(Article continued from September 2011 issue of North American Hunter)
July Was a New Year
In many states, July 1 is the day that laws passed in the year’s legislative sessions become effective, and in 2011 it was a big day for those who work in the trenches to protect and expand the rights of law-abiding gun owners.
In Indiana, new laws now protect the identity of concealed carry permit holders, allow residents to carry handguns to ranges, gun shows and friends’ homes without a permit and override local restrictions on gun use and ownership.
House Bill 1068, Indiana’s Gun Permit Privacy Act, prohibits media outlets and members of the public from gaining access to Indiana’s statewide database of gun permit holders. It was drafted in response to the publishing of permit-holder information by the Bloomington Herald-Times and the Indianapolis Star in 2010.
Further, Indiana’s Emergency Powers/Workplace Protection law protects the ability to own and lawfully use firearms for defense in a declared state of emergency, as well as the right to lock a lawfully owned firearm in a personal vehicle while at work without the fear of termination.
Under a new law effective July 1 in Nevada, persons who qualify for a permit to carry concealed may obtain a single permit to carry all types of semi-automatic firearms, rather than individual permits for each specific gun. Previous Nevada law required a new permit—and new paperwork—along with re-qualification to carry a new firearm.
A second new Nevada law allows non-residents to purchase shotguns and rifles in the Silver State.
And on July 1, Wyoming joined Alaska, Arizona and Vermont by permitting citizens the unfettered right to carry concealed guns, commonly referred to as constitutional carry.
In addition, House Bill 167 amends and clarifies Wyoming’s current Castle Doctrine law by defining habitation as “any structure which is designed or adapted for overnight accommodation; including, but not limited to, buildings, modular units, trailers, campers and tents,” and home as “any occupied residential dwelling place.”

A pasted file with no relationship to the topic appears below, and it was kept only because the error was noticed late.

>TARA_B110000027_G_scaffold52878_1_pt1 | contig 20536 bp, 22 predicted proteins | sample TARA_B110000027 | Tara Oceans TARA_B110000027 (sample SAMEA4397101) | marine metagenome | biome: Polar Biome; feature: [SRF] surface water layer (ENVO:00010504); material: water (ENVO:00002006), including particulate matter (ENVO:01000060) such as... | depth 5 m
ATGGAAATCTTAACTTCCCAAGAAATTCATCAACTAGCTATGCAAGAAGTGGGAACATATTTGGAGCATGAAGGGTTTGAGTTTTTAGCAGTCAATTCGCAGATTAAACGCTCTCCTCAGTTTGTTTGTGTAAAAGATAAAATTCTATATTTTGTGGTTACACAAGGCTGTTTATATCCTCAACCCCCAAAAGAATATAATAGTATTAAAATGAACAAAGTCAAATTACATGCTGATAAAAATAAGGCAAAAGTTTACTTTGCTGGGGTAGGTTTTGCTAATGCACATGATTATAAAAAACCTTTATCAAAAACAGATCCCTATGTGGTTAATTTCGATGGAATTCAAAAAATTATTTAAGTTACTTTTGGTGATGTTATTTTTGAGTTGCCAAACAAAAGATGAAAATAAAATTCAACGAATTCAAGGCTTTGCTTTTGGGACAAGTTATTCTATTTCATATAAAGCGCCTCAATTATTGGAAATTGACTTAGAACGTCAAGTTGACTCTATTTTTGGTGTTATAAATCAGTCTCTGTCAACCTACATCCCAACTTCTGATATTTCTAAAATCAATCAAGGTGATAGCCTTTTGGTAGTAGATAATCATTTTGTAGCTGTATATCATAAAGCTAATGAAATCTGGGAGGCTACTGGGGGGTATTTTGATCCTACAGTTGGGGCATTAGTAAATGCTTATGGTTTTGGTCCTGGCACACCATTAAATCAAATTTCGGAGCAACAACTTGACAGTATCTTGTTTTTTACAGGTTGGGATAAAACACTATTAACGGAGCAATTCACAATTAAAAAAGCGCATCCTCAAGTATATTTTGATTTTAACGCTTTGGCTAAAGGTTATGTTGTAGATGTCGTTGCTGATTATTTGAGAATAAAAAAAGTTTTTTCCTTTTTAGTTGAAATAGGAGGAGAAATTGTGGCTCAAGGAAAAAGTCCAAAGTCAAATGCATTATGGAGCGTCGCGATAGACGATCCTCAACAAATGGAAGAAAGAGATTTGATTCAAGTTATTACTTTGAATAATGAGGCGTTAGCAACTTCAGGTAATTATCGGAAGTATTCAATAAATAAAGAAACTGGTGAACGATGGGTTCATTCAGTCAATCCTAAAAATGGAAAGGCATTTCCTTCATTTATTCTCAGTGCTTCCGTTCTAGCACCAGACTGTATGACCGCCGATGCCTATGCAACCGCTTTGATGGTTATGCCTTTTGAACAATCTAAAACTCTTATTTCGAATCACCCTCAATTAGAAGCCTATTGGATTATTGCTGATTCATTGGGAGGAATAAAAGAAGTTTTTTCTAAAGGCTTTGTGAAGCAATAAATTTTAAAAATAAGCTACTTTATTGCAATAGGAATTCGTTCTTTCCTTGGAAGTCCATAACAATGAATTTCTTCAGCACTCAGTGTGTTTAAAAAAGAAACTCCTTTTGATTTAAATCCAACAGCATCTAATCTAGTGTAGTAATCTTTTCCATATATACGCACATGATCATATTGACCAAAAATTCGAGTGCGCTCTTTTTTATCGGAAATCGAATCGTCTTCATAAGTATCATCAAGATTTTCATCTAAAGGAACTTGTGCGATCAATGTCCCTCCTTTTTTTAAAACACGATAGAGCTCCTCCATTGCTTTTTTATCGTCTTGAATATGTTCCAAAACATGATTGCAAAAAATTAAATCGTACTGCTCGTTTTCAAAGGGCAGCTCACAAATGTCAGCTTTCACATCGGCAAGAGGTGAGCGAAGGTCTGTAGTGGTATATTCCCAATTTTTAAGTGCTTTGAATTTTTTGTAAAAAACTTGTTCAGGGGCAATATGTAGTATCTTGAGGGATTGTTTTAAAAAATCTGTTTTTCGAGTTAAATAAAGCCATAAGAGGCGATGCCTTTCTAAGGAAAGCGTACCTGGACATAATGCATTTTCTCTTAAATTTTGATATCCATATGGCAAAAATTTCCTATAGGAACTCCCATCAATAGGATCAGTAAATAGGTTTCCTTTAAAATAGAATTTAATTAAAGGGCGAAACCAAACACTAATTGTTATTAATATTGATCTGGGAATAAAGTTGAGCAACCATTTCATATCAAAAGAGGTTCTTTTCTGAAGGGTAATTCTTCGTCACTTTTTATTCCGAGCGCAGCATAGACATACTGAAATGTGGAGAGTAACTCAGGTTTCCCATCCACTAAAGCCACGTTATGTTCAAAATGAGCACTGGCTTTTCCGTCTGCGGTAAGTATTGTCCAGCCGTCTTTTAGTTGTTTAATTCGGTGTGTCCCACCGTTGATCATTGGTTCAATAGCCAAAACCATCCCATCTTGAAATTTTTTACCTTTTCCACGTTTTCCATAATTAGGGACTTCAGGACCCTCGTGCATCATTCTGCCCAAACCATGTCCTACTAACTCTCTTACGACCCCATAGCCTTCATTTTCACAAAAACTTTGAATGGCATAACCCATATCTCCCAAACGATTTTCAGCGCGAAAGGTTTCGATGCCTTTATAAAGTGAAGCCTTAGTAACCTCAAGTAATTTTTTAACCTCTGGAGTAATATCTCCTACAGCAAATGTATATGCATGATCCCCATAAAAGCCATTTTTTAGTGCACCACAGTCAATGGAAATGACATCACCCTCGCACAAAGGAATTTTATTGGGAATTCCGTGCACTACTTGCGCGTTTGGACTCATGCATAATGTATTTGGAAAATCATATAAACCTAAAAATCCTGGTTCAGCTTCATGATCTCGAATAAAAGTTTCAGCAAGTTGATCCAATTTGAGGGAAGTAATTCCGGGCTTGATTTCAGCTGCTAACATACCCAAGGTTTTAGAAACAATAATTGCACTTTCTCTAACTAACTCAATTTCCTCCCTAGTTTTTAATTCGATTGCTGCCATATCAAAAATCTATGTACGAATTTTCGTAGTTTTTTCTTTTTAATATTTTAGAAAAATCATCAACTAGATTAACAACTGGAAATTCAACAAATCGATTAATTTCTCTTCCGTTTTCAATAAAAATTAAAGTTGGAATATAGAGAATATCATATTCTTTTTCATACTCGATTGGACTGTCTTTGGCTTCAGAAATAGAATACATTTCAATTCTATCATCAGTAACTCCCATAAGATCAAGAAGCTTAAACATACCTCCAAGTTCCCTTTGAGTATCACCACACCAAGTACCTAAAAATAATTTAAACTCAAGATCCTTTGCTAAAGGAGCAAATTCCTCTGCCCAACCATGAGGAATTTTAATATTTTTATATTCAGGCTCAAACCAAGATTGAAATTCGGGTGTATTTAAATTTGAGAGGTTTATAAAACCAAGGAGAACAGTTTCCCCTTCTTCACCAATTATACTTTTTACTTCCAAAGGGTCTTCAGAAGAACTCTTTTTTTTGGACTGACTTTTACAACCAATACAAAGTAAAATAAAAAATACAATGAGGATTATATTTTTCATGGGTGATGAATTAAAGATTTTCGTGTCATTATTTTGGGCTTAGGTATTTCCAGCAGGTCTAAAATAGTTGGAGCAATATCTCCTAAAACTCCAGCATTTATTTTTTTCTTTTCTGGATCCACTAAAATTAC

One Win in Illinois
Despite the disappointment shared by Illinois residents and non-residents alike over the failure to pass right-to-carry legislation in the last state that prohibits lawful carry for personal protection, the 2011 session was not a total bust in The Land of Lincoln.
With Gov. Pat Quinn’s signature, Illinois gun-owner identities will remain shielded from public disclosure.
The issue received attention earlier this year after state Attorney General Lisa Madigan contended that lists of those with Firearm Owner Identification (FOID) cards should be made public under the state’s open records law. Since the ID card system was instituted in the mid-1960’s, the Illinois State Police has maintained a database with all FOID information, and has considered this material to be confidential and not subject to public release.
With the bill’s passage, Illinois joins Florida, Tennessee and Indiana, where laws deny public access to concealed-carry firearms permit holder names after newspapers used the Freedom of Information Act to obtain and publish previously confidential information.